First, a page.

The preceding post discussed alternate production methods that can have been used for the compound knitting seen in early Egyptian tubes. The same technical considerations figure prominently in discussions about the large knitted carpets that were made in Germany during the 17th and 18th centuries in partial fulfillment of guild requirements for certification as a master knitter. The collections of the Victoria and Albert Museum in London include a frequently illustrated exemplar made in 1781 (museum number T.375-1977). The online database indicates its size as 193 cm high and 174.5 cm wide but other of the museum’s publications state it to be 163 cm square.
© Victoria and Albert Museum, London
I’ll discuss the discrepancy below but suspect that the rectangular dimensions are of the carpet prior to restoration.
© Victoria and Albert Museum, London
Different scaling constraints attach to the implements that can plausibly have been used for the respective manufacture of the tubes and carpets. However, double-pointed knitting needles and peg looms have been variously suggested for both. Although the tools used by the early workers can only be deduced speculatively from extant fabric, those employed by knitters in 17th-century Germany are better understood. In fact, one of the decorative motifs that appears in the guild masterpieces shows shears and a pair of teasels mounted in a holder (the latter seen being manufactured in 1545).
© Victoria and Albert Museum, London
In a seminal description of 29 carpets (the one at the V&A is no. 16), Irena Turnau and Kenneth Ponting make the observation that “it is strange that there appears to be no representation of knitting needles.” This remark appears in their article “Knitted Masterpieces,” published in 1976 in the journal Textile History (vol. 7:1), where they also suggest a pegged knitting frame as a non-exclusive alternative.
“Finally, to turn to the way in which these knitted masterpieces were made. It is a difficult problem and the views expressed here are very tentative. [In an article from 1924, Karl] Masner quotes the opinion of a technologist who argues that these works were made with stocking stitch on two needles without any additional tools, as for example the frame. This could be, but it would prove difficult, especially with such large and heavy works of thick yarn even if the two needles were each two metres long. Consequently, we think it possible that three or four needles were used — only of course to hold the stitches since it was flat stitching. This is difficult to prove because the method of keeping the stitches on several needles does not show in the final product. On the other hand, a quite different method could have been used utilizing a kind of frame fitted with pegs. Both methods may have been used.”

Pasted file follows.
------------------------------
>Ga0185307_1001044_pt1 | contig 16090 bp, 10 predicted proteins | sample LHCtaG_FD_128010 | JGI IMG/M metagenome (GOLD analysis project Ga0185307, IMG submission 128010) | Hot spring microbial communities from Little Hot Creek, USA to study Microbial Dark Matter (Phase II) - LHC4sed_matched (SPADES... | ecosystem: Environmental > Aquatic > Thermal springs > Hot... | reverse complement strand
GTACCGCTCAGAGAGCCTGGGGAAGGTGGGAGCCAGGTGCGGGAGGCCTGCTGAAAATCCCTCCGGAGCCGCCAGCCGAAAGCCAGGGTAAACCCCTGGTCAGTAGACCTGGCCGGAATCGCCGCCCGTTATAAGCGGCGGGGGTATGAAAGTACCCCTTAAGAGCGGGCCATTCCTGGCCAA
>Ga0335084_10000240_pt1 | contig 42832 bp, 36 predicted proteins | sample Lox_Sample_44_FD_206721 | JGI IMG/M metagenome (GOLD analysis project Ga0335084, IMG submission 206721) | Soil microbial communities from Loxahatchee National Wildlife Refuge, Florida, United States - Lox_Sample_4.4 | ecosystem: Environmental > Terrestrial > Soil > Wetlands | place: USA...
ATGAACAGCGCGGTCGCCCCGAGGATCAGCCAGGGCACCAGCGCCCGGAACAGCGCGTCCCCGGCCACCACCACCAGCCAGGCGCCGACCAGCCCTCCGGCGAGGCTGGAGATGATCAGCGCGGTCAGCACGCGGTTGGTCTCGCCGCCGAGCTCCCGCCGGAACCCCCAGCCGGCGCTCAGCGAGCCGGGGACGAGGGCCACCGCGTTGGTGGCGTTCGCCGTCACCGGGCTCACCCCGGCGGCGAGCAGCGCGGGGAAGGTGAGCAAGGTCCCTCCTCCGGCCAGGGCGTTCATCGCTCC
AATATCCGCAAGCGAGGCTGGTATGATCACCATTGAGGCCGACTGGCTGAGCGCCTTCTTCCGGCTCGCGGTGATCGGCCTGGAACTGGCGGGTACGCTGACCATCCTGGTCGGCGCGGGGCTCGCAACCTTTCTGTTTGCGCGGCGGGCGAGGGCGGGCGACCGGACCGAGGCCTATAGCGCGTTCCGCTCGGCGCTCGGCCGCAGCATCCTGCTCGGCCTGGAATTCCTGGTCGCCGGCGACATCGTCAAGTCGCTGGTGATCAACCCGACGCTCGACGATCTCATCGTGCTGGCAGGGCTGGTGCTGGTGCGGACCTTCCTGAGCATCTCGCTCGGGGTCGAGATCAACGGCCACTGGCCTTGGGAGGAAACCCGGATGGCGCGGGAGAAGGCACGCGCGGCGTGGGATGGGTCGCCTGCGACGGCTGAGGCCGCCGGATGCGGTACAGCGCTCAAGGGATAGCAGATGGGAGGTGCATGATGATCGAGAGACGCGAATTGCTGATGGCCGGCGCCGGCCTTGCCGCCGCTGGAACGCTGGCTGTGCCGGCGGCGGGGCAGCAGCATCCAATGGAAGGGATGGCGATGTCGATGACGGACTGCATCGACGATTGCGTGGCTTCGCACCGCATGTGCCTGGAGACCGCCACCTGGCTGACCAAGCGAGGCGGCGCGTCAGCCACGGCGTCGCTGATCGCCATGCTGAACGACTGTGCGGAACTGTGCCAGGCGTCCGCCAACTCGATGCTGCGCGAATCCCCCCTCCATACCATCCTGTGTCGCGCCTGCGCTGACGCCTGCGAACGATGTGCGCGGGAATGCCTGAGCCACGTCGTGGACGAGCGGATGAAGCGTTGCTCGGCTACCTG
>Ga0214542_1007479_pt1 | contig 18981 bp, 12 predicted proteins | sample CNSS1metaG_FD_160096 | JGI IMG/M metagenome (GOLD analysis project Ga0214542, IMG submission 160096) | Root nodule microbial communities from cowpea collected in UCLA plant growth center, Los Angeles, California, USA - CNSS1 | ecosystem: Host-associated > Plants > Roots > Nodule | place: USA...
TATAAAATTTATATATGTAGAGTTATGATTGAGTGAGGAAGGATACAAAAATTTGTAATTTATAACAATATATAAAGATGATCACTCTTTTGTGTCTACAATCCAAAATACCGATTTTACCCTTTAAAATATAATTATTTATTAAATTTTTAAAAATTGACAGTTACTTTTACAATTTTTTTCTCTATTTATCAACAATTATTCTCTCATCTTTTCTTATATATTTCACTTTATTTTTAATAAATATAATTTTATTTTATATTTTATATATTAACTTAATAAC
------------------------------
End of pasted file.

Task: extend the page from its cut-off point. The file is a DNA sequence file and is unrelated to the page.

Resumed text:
Subsequent studies of the carpets echo Turnau’s and Ponting’s assessment of the production method(s). A booklet by Frances Hinchcliffe titled Knit One, Purl One, published by the V&A in connection with a temporary exhibition on display from October 1985 to Summer 1986, says of the one shown here:
“This carpet or hanging, which measures approximately 163 cms square, is of multi-coloured stocking stitch made on needles, or possibly a peg frame.”
This size is also given by Turnau and Ponting but differs from the 193 cm height x 174.5 cm width in the V&A database. Sandy Black also states the carpet to be 163 cm square in the museum’s publication Knitting: Fashion, Industry, Craft, from 2012, but notes further that it is “knitted at an unusual square tension of 8 sts and 8 rows to 2.5 cm.”
The second of the photographs above also appears in the Emery and Ponting article, and was taken while the carpet was still in the possession of Eric Pasold (1906-1978) who gave it to the V&A. It appears to have been restored at some intermediate time and its initial rectangular aspect suggests that it was brought to the present square shape during that work. The measurements in the online database may therefore be of the carpet in its initial state.
Since Emery and Ponting list its present dimensions, the restoration would have been completed before they wrote their description, but they illustrated it with an older photograph nonetheless. The noteworthy square stitch tension reported by Black may therefore initially have had unremarkable proportions.
Richard Rutt restated the earlier suggestions about the how the carpets may have been produced in his A History of Hand Knitting, from 1987.
“It is not impossible that they were made on a series of double-ended pins, but more likely that they were looped on a frame fitted fitted with pegs.”